SAN DIEGO — A missing page of the original application for a gun violence restraining order against Larry Millete was posted Monday on the San Diego County Superior Court website; alleging the father's 4-year-old son was in "extreme danger" because of the child's access to a cache of weapons and ammunition.
A photograph -- allegedly downloaded by police from Larry Millete's cell phone on January 23 -- showed the boy standing on "a kitchen table with a cache of 16 firearms, 4 United States Passports, a government Identification card, several high capacity magazines and hundreds of rounds of ammunition," according to the newly-released record.
The timestamp on the photograph of the boy indicated it was taken on January 9, 2020, according to the updated restraining order declaration.
The photograph, as well as a second photo showing the cache of weapons without the boy standing on the table, have been sealed by the judge in the case.
"The cache of firearms included two short barreled AR-I5 illegal assault weapon platforms, five (undetermined legality) AR-15 platform rifles, three pump shotguns, one bolt action rifle with scope, and five semi-automatic handguns," the new filing revealed.
"The child imaged in the photograph is the child of [Millete]. The child had immediate access to the illegal assault weapons and the fourteen other firearms and ammunition creating a potential extreme danger to the child and those physically present at the home," the declaration continued.
Read the updated Petition for Gun Violence Restraining Order:
The gun violence restraining order was handed down May 5 against Larry Millete, the husband of Maya Millete, a Chula Vista mother who has been missing for four months, according to court records.
The records said the husband was ordered to surrender all his weapons and ammunition to police, two days before officers served a second search warrant on his home on May 7.
Chula Vista police served the first search warrant on the Millete home on Paseo Los Gatos on January 23. They seized an illegal assault rifle, as well as two Glock handguns that were legally registered to Larry Millete, the records said.
The assault weapon was a “JD Machine, Model TR 1, Multi Caliber” and was unregistered to Larry Millete, according to the records.
In the May 5 application for the restraining order, an officer wrote the father of three children may own as many as 20 firearms – and 18 remain unaccounted for – according to the records.
“Respondent [Larry Millete] told officers that he knew they were coming for his firearms and he gave multiple firearms to his friends. Respondent refused to disclose the names of the people possessing respondent's firearms,” the restraining order application alleged.
Chula Vista Police officers later found an additional two unregistered assault weapons when they searched the Encanto home of Larry Millete's aunt and uncle on April 1, the court records said.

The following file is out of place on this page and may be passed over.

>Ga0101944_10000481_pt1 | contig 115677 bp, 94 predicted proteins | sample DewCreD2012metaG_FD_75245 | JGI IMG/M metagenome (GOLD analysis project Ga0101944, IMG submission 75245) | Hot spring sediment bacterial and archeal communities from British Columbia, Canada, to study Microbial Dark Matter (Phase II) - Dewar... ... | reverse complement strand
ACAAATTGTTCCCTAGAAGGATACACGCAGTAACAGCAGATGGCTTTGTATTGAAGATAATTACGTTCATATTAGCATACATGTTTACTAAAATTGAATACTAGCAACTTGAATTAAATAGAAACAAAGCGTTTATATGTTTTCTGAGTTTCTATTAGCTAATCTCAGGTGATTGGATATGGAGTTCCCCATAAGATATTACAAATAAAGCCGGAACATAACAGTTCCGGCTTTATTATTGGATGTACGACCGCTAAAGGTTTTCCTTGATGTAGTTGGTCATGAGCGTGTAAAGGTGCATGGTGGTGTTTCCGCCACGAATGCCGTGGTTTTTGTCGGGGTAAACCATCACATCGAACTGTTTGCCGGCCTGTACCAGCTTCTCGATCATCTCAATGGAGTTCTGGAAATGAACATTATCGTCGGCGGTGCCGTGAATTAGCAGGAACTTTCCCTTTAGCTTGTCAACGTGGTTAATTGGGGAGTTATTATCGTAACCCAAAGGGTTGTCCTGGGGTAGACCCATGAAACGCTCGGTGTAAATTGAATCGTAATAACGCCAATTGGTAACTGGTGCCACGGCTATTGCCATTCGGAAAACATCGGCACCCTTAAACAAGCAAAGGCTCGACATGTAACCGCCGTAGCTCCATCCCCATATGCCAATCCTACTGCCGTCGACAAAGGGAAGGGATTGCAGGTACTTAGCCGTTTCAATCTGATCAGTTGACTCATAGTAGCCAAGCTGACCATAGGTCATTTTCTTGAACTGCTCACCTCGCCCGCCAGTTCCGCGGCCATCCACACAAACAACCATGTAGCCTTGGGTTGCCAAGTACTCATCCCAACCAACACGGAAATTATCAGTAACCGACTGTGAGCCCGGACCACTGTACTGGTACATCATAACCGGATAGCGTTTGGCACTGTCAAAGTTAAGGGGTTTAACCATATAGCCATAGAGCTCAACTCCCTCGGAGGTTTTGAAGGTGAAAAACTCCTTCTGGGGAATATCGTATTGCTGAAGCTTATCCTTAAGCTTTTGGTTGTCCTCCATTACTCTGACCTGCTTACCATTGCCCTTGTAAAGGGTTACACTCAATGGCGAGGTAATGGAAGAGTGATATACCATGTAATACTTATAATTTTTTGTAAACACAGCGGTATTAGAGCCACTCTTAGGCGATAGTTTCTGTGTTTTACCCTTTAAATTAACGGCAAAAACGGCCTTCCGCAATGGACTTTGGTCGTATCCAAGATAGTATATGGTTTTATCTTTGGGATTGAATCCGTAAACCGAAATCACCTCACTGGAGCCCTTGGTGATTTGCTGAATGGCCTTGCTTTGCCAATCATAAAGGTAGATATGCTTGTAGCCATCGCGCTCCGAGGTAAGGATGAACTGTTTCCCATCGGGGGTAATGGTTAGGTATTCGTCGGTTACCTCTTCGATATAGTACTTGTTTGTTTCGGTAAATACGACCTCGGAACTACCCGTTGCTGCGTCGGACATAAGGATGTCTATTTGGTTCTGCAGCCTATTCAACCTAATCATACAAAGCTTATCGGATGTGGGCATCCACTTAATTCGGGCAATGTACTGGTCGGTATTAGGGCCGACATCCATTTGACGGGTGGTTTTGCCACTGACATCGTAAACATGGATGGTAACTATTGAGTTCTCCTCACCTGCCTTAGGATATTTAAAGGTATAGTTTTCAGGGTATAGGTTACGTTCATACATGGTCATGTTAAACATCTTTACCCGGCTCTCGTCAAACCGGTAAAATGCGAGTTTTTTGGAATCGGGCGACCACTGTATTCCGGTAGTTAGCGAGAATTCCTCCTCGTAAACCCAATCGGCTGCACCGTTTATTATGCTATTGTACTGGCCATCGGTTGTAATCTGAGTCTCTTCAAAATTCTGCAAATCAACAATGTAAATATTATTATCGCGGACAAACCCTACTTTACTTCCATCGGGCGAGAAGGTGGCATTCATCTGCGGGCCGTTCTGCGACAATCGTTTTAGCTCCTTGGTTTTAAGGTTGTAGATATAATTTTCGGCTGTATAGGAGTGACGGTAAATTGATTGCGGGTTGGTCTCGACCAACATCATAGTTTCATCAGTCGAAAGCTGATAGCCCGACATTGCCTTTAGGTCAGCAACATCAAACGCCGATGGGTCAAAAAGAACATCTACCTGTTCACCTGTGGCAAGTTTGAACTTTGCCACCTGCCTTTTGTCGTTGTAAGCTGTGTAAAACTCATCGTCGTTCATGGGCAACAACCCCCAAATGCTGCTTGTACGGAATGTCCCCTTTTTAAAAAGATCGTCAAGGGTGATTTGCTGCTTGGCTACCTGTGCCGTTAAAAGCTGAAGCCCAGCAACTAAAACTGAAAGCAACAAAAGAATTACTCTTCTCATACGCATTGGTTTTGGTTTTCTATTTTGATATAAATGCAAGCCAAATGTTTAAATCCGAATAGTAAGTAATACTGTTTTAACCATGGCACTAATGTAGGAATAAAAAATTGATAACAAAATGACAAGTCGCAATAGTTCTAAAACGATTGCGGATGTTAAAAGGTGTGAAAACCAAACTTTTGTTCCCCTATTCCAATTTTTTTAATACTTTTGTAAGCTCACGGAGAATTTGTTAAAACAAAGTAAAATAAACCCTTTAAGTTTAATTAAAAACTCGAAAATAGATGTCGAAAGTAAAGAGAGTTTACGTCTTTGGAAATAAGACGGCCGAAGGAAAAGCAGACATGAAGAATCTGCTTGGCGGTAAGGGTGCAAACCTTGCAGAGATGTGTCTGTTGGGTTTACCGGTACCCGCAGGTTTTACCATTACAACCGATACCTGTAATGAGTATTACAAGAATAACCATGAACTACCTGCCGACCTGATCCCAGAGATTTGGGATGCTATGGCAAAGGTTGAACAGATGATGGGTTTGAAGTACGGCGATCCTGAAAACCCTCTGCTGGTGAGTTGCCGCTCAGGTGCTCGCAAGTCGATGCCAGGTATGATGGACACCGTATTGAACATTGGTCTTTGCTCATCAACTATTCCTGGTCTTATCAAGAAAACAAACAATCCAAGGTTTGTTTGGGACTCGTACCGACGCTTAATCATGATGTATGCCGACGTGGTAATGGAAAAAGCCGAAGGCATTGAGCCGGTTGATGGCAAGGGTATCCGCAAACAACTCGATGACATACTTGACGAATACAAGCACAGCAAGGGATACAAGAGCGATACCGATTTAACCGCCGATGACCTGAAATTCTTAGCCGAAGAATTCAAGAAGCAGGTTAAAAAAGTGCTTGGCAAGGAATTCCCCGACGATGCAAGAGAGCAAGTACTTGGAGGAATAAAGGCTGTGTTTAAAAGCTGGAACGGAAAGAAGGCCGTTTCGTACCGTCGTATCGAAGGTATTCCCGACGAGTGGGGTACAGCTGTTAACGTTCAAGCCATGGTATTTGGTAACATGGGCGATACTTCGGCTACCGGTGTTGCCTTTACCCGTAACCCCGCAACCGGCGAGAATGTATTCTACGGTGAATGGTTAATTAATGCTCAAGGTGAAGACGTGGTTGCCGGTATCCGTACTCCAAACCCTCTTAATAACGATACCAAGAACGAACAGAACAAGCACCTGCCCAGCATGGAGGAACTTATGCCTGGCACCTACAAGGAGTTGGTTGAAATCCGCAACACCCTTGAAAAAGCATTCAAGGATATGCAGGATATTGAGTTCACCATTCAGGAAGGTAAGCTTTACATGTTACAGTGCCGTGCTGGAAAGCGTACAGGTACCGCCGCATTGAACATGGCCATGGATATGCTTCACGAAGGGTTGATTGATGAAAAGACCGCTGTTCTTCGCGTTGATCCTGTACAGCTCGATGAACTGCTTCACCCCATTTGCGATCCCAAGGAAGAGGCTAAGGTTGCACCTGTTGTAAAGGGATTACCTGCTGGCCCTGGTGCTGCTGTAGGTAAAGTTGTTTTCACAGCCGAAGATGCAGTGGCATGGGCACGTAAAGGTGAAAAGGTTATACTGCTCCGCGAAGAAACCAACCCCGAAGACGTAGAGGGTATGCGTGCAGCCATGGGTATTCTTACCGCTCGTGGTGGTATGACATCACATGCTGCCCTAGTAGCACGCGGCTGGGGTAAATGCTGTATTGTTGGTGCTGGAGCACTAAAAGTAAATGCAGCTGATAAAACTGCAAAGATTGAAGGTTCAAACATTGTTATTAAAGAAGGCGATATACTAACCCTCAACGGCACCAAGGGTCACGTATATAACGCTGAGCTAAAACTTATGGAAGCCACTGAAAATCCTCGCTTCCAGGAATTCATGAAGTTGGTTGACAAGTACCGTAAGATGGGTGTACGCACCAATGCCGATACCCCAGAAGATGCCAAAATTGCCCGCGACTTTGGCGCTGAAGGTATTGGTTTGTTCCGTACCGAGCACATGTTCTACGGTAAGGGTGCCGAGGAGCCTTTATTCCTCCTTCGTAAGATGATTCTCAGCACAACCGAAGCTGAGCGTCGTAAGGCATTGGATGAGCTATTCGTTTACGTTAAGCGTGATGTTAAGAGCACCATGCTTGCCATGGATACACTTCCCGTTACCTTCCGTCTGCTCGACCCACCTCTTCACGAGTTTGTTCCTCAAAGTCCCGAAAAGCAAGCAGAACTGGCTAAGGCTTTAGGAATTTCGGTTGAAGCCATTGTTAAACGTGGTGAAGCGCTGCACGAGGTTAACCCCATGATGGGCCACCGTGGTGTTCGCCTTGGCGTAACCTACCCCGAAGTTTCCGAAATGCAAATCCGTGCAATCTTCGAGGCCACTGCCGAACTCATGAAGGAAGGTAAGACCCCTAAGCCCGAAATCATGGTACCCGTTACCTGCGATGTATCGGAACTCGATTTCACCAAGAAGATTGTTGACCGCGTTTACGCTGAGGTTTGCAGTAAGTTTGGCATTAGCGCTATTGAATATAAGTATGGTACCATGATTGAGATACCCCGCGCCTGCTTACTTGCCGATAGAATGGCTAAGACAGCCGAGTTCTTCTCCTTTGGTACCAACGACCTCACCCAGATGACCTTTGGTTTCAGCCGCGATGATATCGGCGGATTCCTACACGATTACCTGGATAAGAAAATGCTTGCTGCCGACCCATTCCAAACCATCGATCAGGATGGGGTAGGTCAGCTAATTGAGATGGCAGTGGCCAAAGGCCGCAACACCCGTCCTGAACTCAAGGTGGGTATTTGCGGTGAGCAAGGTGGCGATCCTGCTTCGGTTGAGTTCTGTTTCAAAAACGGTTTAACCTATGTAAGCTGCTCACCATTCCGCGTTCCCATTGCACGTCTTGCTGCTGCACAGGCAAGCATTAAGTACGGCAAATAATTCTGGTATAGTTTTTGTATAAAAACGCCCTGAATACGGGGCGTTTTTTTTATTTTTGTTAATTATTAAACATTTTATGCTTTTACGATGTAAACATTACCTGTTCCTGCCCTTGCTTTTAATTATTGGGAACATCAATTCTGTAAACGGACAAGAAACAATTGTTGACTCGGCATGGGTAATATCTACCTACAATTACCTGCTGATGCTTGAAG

The “unregistered assault weapons” found at the uncle’s house were described as an “Aero Precision, Model: SPR-2, 7.62 Caliber” and a “Hi-Point Firearms, Model 4595, 45 Caliber.”
Later, officers discovered that two additional Glock handguns registered to Larry Millete were purchased after officers served the first search warrant on his house on January 23; leading police to seek a gun violence temporary restraining order.
“The danger consists of children having access to firearms, possession of illegal assault weapons, possession of unregistered firearms, allowing a third party to possess firearms without a legal transfer, and the recent purchase of firearms subsequent to the execution of a search warrant of his home where illegal firearms were seized,” according to the gun violence restraining order application.
Judge Katherine A Bacal signed the temporary gun violence restraining order the same day, May 5, ordering Larry Millete to surrender his weapons within 48 hours.
On Friday, May 7, Chula Vista Police served a second search warrant on Millete’s house, seizing additional long rifles, as well as several ammunition boxes.
Gun violence restraining orders are meant for firearm owners who are “deemed a ‘high risk’ to public safety,” according to a motion seal the Millete restraining order, filed by San Diego City Attorney, Mara Elliott, whose office handled the restraining order application.
Judge Bacal ordered Larry Millete’s name and address redacted from the court records until a hearing is held on June 22. However, Millete's name is associated with the restraining order case number, when searched through the San Diego County Sheriff's Department website.
During the June hearing, the judge will decide whether to make the gun violence restraining order permanent for at least 12 months.
News 8 reached out to Larry Millete for comment, but he did not respond.
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